Effective lighting for forestry
Providing lighting for forestry equipment in the most northern parts of the world is very challenging, but it is an area in which TYRI excels.
The main reasons for the challenges are the seasonal variations. For example, in Autumn when the days are short and there is no snow on the ground, the need for high colour temperature is great; ideally, as close to the colour temperature of the sun. This is due to the ground “eating up” all the light; the average reflection of light over the field of view is very low, in the range of 5-10%. The reflection is especially low in the blue portion of the spectrum which must be compensated by cold light with a blue shifted spectrum.
In contrast, during winter months, snow covered ground creates intense glare with the average reflection over the field of view being in the range of 70-90%. Ideally, lighting that has a lower colour temperature as well as a lower illumination level is required to reduce the reflection from the snow. This would especially be needed when a tree is harvested, due to the risk of snow falling from the canopy of the felled tree and the subsequent cloud causing extreme glare for the operator of the machine.
In a perfect world you would like to be able to switch the colour temperature according to the seasons; warmer light combined with less illuminance when there is snow, and colder light providing considerably higher illuminance levels when there is no snow on the ground.
These features are available with the TYRI INTELLilight. This system allows you to adjust both the colour temperature range, from 2800 K (halogen) to 6500 K (sun light), as well as the illumination level between 0-100%.
Additionally, you are also able to dim any individual lamp regardless of the light next to it, from 0% to 100% and add a light luminance sensor that reacts to glare and dim lights automatically.
This is a very effective solution for machines with multiple operators as you can personalise your settings. If we take a son and a father as an example, the father needs about twice as much light as the son, due to the ageing effects of the whole eye. The eye lens starts deteriorating as early as 40 resulting in higher absorption of light as well as increased light scattering due to inception of cataract. Lens cataract makes the eye more sensitive to glare especially from cool light sources as the blue light scatters more easily compared with longer wavelengths. With TYRI INTELLilight it is possible to adjust the lights according to each operator’s need, then save the preferences and always have the lights working in the most effective way for you without any reprogramming between operator changeovers. This is programmed via the INTELLilight App for smartphone/tablet, alternatively it can be built into the machine using the TYRI Gateway which communicates via CAN-bus and added to the machine’s operator interface as a factory option.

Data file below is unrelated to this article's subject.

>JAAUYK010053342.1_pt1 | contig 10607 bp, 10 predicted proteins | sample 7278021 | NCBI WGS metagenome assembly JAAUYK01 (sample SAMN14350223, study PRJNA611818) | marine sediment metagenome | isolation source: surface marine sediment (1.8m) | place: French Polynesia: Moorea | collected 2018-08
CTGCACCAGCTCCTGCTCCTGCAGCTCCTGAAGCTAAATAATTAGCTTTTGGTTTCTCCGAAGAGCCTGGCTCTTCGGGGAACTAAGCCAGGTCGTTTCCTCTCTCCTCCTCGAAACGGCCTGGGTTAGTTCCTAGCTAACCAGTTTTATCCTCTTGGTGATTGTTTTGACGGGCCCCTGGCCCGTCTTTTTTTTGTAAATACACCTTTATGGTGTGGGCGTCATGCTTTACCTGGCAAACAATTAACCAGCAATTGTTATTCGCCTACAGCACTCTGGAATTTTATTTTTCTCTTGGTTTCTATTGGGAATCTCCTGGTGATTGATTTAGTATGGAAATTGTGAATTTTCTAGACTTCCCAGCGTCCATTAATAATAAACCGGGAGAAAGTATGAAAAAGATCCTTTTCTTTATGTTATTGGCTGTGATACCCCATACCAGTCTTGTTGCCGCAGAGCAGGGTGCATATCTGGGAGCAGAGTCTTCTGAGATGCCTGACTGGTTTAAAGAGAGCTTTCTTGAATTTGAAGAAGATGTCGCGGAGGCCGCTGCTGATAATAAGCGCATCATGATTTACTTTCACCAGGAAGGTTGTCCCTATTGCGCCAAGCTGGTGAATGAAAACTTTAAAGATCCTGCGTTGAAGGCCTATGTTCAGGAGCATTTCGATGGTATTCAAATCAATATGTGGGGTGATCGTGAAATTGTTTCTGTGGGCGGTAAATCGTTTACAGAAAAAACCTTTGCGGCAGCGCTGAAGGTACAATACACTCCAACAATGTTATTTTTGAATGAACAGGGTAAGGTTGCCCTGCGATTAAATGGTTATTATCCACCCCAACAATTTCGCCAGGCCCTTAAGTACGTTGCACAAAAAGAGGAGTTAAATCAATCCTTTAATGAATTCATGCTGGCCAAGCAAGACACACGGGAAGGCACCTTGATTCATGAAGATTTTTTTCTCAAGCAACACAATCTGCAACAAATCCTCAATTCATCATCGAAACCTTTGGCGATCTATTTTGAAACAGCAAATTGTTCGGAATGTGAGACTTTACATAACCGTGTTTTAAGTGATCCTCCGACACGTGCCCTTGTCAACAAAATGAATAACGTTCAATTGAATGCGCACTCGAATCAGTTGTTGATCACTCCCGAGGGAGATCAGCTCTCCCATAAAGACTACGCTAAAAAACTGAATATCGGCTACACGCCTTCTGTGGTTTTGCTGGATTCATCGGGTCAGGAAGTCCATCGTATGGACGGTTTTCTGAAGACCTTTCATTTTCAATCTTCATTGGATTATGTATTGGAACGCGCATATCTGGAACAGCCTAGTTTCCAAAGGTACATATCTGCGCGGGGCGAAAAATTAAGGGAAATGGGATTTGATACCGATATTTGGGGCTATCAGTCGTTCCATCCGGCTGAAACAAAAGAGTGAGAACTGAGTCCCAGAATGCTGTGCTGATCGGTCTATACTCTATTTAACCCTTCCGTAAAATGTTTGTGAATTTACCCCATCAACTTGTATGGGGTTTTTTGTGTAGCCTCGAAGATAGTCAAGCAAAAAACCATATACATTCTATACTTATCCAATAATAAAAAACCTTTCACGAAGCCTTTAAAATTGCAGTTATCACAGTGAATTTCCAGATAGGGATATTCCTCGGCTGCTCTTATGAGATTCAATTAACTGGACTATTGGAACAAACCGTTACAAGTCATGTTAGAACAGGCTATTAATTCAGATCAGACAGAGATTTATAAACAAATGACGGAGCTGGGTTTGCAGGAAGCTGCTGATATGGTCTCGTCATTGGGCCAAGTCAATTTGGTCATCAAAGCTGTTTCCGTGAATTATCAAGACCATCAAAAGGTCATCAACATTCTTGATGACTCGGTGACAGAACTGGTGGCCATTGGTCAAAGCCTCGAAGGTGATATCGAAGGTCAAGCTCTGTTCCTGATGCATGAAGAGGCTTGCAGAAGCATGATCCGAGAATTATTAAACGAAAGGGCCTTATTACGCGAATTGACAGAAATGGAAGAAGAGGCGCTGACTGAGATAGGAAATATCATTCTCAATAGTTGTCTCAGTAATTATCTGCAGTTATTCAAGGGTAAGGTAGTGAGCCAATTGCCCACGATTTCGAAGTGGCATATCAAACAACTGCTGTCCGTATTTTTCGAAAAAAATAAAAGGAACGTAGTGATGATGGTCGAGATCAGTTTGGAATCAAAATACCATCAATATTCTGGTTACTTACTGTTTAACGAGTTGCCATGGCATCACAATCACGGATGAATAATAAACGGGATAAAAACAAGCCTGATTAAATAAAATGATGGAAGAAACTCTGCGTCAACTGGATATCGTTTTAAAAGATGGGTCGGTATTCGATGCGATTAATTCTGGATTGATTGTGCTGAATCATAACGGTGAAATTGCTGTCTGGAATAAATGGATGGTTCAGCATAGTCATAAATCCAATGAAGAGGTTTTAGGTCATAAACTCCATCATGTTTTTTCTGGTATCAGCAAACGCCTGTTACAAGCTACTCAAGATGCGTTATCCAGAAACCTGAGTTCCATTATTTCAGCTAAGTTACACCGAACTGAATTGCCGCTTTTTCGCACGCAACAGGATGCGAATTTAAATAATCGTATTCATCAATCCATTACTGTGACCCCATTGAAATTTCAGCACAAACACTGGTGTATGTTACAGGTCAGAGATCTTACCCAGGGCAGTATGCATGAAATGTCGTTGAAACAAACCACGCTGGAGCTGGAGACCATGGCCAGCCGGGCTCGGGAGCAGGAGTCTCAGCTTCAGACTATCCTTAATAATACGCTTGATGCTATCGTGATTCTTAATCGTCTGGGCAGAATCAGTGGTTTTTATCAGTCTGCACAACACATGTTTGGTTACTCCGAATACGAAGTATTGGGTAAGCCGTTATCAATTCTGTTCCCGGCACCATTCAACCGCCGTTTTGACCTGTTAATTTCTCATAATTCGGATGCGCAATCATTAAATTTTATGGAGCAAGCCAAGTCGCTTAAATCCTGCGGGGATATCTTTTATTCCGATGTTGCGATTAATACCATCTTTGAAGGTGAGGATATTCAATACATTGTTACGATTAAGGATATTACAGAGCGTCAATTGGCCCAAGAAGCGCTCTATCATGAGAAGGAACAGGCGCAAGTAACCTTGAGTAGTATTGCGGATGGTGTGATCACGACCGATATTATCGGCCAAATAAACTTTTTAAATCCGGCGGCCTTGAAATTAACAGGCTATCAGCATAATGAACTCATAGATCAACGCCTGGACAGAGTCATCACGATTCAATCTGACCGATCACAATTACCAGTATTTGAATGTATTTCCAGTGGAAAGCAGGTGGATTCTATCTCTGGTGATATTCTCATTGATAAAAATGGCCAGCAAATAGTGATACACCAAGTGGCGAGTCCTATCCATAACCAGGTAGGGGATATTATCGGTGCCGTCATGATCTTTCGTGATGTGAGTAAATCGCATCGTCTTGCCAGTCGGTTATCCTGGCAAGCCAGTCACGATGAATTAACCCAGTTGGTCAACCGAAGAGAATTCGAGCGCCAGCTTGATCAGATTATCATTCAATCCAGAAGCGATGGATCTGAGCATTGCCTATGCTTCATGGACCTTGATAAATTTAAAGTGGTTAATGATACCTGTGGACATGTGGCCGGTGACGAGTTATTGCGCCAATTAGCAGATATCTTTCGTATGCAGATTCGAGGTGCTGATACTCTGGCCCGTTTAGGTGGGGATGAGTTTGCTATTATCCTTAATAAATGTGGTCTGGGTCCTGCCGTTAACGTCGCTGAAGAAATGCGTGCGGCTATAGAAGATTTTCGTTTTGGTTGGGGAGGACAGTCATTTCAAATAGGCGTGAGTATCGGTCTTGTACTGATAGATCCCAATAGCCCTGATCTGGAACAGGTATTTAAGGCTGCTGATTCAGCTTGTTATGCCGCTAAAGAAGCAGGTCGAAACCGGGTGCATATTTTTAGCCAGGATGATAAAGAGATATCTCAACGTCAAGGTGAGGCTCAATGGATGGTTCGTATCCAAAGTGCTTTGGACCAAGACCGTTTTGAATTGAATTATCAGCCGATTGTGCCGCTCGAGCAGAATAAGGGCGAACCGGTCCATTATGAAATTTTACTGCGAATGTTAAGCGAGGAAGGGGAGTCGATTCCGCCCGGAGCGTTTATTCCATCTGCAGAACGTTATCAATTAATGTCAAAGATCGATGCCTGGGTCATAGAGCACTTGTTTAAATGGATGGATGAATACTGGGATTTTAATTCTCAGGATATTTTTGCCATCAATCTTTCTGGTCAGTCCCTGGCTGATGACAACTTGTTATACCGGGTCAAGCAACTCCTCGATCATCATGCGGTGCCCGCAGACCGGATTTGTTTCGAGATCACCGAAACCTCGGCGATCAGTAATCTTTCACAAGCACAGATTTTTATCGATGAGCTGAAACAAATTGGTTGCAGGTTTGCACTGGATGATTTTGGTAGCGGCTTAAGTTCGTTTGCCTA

The eye is a phenomenal optical system, it adapts to a wide range of illumination scenarios, but if the luminaire setup is ineffective, the operator’s eyes will tire quickly, and the productivity of the machine will decline due to fatigue of the operator.
Humans are drawn to fire and its light, however, when we look away from the fire, our vision is impaired. This is due to the fire projecting an intense light and the eye adjusting to that level. When we look away, we see nothing for a short time until the eye has readjusted to a less intense light; dark adaptation of the eye takes several minutes while adaption to brighter illumination levels take only a few seconds. This phenomena is seen with poorly lit machines, which have a high percentage of light concentrated in a small area in the field of view. The retina of the eye needs to adapt as you move your eyes, which causes eye fatigue and the operators productivity drops.
The key to lighting is uniformity; the less variation in luminance you have over the work area, the less the eyes need to adapt, and the operator maintains productivity levels.
High lumen value of lighting is less important than the uniformity of lighting over the whole field of view. You can have a very good, even lighting spread over your work area with an array of 2500 effective lumen work lights and very bad lighting with 4000 effective lumen work lights without even coverage. It’s all down to uniformity, avoiding hot spots in the field of view, and how you mount and use your lights.
When you work with TYRI to develop lighting for a machine, we do the light simulations based on your machine design. We spend a lot of time on light simulations in order to get a smooth light distribution with a uniform illumination level in the work area for the machine in question. We have the widest range of light distribution lenses for each work light model, and if you have a specific need for your machine, we will develop a customised lens for you.